And Bronner vows to donate all of his cannabis profits to charity.

“Our profits go towards helping the small family farmer ecosystem threatened by industrial growth from large companies,” he says. “Chemistry-intensive crops are replacing small family farms.

“We trade coconut, olive, palm and mint oils in our soap business,” he adds. “But it’s the same story in every commodity, big industrial plantations coming in and decimating rural economies and communities in this really horrible, environmentally destructive way.”

David Bronner thinks he can revolutionize cannabis, just as his grandfather revolutionized soap.

Thanks to Brother David’s

“Doctor” Emanuel Heilbronner was not a doctor when he left pre-Nazi Germany. He just bestowed the title on himself. Some may have called him a “mystic,” while others may have used the word “boil.”

“He was a German and Jewish soap maker, third generation,” Bronner recalls, noting that the Heilbronner family was the largest soap maker in Germany. “But my grandfather was quite politically intense, an activist who constantly clashed with his father and uncles. He was a Zionist, but his father didn’t want him to mix politics and soap.”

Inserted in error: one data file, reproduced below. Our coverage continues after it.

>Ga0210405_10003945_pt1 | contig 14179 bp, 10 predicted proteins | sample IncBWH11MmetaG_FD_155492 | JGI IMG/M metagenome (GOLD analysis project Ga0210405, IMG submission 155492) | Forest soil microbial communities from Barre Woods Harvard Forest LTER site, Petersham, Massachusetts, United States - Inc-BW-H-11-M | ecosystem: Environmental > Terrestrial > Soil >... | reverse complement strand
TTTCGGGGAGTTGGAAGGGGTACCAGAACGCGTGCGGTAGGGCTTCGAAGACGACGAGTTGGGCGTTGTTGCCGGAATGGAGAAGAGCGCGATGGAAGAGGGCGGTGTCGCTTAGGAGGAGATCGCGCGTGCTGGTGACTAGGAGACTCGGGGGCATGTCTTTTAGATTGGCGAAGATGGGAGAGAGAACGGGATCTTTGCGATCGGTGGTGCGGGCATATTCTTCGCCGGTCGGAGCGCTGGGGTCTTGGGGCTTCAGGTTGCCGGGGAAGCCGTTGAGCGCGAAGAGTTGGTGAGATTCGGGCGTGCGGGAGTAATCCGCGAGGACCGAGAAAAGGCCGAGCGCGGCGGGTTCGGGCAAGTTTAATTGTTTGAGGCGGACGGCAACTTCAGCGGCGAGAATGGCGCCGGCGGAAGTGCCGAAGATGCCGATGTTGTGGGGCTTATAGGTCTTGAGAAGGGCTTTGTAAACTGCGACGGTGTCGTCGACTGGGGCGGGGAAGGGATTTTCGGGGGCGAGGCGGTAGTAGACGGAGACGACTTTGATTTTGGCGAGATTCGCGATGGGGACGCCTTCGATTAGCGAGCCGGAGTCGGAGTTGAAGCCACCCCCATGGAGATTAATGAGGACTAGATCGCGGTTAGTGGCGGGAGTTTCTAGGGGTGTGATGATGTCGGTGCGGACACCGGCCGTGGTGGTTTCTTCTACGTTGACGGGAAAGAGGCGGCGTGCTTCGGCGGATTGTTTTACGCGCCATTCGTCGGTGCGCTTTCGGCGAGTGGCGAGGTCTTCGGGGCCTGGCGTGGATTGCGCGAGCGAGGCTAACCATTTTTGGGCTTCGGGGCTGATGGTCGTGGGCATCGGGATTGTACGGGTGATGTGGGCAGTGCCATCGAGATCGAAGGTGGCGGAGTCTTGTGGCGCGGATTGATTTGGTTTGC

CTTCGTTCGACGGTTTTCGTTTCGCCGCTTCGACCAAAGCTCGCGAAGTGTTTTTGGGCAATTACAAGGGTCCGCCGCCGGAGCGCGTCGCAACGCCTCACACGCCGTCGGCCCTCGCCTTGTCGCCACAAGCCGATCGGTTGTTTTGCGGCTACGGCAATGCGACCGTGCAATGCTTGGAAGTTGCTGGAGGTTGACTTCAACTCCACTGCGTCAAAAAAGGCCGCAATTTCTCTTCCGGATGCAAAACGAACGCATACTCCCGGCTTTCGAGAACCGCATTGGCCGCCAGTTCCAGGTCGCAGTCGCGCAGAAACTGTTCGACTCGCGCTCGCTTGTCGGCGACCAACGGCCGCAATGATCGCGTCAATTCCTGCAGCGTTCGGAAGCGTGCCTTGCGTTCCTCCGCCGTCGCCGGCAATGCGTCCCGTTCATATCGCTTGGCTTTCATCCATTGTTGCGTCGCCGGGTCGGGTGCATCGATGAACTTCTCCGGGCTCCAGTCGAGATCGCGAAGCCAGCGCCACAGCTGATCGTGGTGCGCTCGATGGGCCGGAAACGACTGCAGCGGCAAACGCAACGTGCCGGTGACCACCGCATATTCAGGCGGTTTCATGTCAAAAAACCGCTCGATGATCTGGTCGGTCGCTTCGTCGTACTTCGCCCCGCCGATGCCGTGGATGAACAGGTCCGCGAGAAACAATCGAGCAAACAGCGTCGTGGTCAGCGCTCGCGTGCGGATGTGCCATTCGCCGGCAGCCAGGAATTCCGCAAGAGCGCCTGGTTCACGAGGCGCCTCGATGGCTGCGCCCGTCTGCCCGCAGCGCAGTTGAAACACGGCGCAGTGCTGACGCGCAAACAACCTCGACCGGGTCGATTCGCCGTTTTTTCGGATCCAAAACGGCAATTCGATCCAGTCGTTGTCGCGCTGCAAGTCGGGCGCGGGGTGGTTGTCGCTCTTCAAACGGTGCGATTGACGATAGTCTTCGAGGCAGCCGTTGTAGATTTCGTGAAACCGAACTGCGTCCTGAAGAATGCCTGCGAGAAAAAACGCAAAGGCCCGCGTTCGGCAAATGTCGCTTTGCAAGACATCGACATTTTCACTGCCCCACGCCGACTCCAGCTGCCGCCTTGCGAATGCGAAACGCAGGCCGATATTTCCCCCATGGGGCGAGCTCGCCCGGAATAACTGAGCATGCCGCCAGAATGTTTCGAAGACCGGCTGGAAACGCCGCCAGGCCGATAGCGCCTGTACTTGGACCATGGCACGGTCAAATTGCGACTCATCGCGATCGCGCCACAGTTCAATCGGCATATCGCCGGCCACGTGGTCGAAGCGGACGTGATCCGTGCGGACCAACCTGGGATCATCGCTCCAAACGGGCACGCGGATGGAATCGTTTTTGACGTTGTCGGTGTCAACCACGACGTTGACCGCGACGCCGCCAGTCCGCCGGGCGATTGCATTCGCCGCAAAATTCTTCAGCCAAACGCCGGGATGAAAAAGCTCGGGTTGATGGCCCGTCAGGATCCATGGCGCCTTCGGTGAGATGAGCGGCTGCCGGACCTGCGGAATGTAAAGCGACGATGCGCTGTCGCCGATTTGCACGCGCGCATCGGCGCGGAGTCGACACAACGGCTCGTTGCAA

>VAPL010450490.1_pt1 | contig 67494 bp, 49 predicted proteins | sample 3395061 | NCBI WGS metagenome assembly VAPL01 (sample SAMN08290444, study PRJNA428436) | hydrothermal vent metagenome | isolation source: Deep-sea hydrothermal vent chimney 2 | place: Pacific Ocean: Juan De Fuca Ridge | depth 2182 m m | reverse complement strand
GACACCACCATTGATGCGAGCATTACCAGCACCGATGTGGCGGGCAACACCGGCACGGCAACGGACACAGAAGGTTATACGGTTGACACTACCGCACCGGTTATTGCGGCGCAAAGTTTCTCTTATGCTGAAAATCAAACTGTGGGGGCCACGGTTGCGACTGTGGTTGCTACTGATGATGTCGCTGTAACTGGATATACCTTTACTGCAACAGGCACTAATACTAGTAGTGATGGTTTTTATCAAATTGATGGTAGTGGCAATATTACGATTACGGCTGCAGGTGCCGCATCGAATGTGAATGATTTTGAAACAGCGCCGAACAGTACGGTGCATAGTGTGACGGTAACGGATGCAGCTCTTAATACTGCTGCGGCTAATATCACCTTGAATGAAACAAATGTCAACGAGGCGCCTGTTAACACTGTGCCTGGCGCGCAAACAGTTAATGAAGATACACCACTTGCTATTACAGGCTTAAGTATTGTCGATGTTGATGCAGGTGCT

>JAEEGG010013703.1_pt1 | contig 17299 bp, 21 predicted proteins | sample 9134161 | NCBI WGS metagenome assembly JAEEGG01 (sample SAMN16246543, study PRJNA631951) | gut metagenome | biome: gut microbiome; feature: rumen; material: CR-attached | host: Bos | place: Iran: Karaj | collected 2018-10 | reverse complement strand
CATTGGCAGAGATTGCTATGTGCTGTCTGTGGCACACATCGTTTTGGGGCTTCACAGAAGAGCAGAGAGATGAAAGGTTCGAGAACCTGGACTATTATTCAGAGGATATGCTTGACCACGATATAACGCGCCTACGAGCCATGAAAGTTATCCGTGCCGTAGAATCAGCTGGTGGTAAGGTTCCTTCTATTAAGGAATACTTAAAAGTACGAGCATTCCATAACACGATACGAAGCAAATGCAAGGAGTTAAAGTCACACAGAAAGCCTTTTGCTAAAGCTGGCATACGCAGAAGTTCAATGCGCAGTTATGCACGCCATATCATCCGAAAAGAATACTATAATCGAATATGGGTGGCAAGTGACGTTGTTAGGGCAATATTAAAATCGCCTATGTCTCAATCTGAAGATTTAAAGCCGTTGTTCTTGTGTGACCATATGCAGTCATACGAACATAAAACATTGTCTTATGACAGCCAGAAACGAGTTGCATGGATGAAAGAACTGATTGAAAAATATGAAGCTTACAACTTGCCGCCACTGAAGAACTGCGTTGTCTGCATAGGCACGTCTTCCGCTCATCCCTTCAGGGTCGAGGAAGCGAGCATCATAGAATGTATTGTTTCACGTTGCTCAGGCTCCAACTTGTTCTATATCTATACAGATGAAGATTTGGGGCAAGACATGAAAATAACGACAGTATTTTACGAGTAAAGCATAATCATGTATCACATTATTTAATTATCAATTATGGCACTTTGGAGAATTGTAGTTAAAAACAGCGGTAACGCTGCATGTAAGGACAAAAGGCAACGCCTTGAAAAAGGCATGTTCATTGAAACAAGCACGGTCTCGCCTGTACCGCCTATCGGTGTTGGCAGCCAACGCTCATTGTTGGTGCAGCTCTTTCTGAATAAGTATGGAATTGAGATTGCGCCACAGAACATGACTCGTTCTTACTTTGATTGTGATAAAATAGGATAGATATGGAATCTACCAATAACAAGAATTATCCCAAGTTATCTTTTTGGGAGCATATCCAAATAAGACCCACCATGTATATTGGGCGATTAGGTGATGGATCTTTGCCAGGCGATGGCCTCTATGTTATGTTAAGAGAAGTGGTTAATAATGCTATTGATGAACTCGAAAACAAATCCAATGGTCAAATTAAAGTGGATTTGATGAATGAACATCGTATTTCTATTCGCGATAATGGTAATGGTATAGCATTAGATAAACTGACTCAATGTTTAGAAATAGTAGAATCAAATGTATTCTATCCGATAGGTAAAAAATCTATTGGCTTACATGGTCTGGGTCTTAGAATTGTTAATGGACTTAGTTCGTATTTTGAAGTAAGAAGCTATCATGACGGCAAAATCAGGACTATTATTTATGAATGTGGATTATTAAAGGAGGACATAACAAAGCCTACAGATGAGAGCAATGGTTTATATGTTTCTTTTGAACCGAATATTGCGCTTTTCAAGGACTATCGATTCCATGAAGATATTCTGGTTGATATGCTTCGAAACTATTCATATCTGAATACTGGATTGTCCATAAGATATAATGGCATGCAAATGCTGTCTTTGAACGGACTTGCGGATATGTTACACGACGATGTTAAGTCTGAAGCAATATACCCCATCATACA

Dropping the “Heil” from his surname due to Nazi association, the original Dr. Bronner to the US in 1929.

“His parents, like many bourgeois Jews, stayed until it was too late,” Bronner says. “They thought they would dispel the madness.” (The parents were executed in 1942.)

The tragedy brought Dr. Bronner’s “All-One-God-Faith,” which is still detailed today on his soap bottle labels, in Frank Chu-style rhetoric and presentation. And the man remained genuinely passionate about his plant-based, biodegradable soaps, which caught on nationwide in the 1960s.

“When the counterculture exploded and a generation rose to reject the way business as usual was destroying the planet, then my grandfather’s soap became the counterculture soap,” explains Bronner. “From there, we spread to every health food store in America.”

The insanely small font and illogical layout of the label remained intact because Dr. Bronner didn’t realize how terrible they looked.

“My grandfather went blind in the 60s and 70s,” he recalls. “He didn’t realize how busy the labels were as he put more and more of his ‘full truth’ on the label. The labels became increasingly difficult to read.”